Peer-to-peer lending receives some commentary as the two policy experts believe that removing regulatory impediments could boost this market that lost a key element when LendingClub decided to forgo the retail investor market.
“… Loans to small businesses by banks, credit unions, finance companies, or individuals in private transactions not using a P2P lending platform are almost always treated as exempt from registration requirements. Loans via P2P lending platforms are not. This fundamentally irrational disparity in treatment creates a major regulatory impediment to both consumer and small-business lending using P2P lending platforms, harming both small-business and consumer borrowers, as well as investors seeking a better return. It also protects banks from competition from non-bank financial intermediation. This impediment has proved, in practice, virtually insurmountable unless the regulatory regime governing P2P loans is improved.”
A suggestion to amend Reg CF to create a specific crowdfunding debt security category may be a path to improve small business lending.
The much-maligned and non-sensical definition of an accredited investor receives a proposal in the document. Burton and Michel believe that Congress should provide that a natural person is an accredited investor for purposes of Regulation D who has:
(1) passed a test demonstrating the requisite knowledge, such as the General Securities Representative Examination (Series 7), the Securities Analysis Examination (Series 86), or the Uniform Investment Adviser Law Examination (Series 65)58or a newly created accredited investor examination testing for substantive investment knowledge;
(2) met relevant educational requirements, such as an advanced degree in finance, accounting, business, economics or entrepreneurship; or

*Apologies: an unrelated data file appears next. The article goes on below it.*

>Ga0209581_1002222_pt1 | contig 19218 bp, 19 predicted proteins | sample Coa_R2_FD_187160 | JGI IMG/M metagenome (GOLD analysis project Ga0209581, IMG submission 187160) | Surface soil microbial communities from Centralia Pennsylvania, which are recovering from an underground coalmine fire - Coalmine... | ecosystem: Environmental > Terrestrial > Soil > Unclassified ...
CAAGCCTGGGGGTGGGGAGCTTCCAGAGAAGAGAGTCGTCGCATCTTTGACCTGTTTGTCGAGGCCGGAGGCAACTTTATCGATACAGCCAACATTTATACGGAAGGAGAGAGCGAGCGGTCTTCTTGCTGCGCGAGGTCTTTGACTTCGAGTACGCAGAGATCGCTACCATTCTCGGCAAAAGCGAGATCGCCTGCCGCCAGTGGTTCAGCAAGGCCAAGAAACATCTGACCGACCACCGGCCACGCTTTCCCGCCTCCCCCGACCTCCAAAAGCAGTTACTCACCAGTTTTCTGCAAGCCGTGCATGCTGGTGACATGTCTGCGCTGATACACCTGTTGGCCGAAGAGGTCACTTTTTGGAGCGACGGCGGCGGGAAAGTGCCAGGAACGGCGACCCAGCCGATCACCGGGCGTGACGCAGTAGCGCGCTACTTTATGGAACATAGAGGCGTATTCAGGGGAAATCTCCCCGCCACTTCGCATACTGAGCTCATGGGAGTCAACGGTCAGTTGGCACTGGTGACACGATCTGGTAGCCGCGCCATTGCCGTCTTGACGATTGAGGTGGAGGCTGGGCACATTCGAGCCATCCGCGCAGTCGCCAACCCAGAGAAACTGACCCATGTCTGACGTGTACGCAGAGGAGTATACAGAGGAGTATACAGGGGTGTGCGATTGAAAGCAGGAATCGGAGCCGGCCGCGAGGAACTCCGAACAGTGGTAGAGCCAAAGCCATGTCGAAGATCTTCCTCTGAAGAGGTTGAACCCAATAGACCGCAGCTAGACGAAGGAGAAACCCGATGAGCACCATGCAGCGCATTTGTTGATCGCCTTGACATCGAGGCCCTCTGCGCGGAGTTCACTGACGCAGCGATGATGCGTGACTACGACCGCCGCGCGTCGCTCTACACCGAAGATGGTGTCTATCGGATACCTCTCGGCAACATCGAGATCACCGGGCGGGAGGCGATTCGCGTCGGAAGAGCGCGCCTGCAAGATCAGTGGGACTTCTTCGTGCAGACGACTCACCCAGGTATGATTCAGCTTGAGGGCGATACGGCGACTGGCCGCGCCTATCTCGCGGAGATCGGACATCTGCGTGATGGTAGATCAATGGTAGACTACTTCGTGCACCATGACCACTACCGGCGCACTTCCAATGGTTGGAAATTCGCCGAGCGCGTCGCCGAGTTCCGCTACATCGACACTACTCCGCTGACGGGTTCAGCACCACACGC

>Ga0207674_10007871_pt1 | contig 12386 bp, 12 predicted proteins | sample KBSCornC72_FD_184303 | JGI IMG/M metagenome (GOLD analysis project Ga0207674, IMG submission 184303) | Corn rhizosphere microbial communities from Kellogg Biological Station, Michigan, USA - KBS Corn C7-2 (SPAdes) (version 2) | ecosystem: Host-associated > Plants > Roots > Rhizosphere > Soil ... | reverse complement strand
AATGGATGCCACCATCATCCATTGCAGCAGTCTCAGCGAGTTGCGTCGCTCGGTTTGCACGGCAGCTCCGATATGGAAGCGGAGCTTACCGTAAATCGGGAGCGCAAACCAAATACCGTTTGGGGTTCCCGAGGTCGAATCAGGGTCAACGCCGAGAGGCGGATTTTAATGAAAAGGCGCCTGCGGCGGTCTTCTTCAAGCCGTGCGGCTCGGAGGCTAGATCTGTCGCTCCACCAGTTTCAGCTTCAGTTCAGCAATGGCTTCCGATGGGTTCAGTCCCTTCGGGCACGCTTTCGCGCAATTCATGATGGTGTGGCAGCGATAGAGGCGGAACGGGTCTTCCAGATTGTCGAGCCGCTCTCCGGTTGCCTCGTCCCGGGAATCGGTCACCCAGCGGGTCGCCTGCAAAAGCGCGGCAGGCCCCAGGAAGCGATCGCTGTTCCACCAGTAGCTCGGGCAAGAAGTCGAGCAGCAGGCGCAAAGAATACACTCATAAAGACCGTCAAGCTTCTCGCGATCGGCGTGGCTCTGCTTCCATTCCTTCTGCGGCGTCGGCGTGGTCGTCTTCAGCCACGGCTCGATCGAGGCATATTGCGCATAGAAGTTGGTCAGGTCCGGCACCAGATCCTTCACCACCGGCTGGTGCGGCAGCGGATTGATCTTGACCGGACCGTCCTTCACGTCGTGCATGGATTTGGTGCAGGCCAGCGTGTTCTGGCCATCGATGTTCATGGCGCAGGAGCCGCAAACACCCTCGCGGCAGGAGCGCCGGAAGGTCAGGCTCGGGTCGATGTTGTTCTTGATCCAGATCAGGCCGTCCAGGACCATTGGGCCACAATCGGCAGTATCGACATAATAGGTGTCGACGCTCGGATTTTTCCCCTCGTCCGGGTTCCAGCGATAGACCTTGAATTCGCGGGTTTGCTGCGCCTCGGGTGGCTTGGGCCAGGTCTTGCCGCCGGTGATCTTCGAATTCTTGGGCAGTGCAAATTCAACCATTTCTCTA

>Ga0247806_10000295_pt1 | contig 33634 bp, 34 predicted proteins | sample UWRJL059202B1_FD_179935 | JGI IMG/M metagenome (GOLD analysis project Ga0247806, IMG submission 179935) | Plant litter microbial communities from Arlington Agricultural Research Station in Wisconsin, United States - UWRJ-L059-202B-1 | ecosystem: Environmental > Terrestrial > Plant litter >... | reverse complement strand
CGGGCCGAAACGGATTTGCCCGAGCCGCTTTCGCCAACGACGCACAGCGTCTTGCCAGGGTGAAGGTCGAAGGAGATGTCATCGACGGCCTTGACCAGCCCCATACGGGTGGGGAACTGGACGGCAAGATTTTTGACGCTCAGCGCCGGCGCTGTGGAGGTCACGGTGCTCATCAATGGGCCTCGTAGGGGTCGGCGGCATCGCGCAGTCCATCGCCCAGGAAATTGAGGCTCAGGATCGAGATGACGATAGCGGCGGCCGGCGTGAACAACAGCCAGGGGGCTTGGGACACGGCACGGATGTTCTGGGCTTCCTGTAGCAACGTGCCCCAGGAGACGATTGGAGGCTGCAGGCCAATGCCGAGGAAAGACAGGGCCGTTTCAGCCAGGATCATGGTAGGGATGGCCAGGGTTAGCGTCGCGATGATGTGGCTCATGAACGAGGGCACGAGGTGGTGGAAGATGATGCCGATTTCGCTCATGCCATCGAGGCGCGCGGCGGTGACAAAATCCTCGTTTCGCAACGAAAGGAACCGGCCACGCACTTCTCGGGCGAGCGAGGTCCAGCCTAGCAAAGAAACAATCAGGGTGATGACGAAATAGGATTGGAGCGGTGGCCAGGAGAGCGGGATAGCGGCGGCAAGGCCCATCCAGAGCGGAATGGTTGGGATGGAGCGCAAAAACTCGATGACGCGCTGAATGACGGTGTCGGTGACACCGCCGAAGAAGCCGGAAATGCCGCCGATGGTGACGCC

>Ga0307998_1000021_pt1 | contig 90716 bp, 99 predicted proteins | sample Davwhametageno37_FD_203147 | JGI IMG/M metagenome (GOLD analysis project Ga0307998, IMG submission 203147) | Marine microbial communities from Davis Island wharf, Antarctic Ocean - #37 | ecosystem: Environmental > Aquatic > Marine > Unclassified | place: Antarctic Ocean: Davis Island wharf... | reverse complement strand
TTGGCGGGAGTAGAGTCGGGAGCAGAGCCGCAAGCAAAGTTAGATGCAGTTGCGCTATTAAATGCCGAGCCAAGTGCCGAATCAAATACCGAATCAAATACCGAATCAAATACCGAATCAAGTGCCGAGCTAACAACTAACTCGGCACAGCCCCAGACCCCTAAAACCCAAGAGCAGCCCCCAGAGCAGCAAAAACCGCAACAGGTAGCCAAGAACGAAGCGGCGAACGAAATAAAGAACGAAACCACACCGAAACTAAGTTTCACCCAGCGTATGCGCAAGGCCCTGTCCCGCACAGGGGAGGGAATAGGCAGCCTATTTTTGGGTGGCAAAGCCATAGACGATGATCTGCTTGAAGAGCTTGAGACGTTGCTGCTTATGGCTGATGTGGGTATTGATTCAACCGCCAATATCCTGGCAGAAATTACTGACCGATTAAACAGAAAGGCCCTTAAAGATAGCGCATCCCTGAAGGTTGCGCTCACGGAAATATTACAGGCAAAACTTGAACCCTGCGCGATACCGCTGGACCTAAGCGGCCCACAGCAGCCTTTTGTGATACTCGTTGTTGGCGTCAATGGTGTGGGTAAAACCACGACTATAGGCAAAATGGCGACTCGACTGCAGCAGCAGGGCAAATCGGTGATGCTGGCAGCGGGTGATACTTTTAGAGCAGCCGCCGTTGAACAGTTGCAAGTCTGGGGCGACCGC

(3) acquired relevant professional certification, accreditation, or licensure, such as being a certified public accountant, chartered financial analyst, certified financial planner, registered representative or registered investment advisor representative.
By taking a sophistication approach instead of using a wealth metric, more access to the booming private securities market could be facilitated.
Jumping to the fast-emerging crypto or digital assets market, Burton and Michel are clearly supporters of this sector of Fintech. Pointing to the ongoing discussion of determining when a digital asset is a security, a currency, or perhaps something else, a recommendation is made for legislative action that provides more clarity for crypto firms:
“… holders of digital assets may not be deemed (1) parties to an investment contract or (2) an investor in a common enterprise unless, while the enterprise is a going concern, the holder is entitled to (1) a share of the earnings or profits of the common enterprise, or (2) a defined flow of payments from the common enterprise in consideration of the investment or, the holder has rights against the assets of the common enterprise upon liquidation.”
The authors criticize the SEC stating their analysis of the crypto sector has been “analytically weak and its guidance to marketplace participants of dubious utility and made at a glacial in pace.”
Regarding digital currencies, the two promote the opinion that tax laws should be amended where “changes in the relative value of an alternative currency and the dollar is not a taxable event and need not be reported.”
Slamming the current regulatory approach, Burton and Michel state that “securities regulators have provided guidance [for] crypto, digital, electronic or alternative currencies that is about as clear as mud.” Just about everyone in the US digital asset sector will concur with this statement.
There is plenty more in the document as it is quite extensive. A must-read for both Republicans and Democrats, private individuals as well as government professionals, as there is much here that should not engender any debate between the two parties. What is fundamentally clear is that policymakers, both elected and appointed, must continue to improve the ecosystem for risk-taking entrepreneurs and innovators. This segment of society is vital for a robust economy that generates both economic growth and wealth for all – and the country needs more of this.
You may download the complete document here.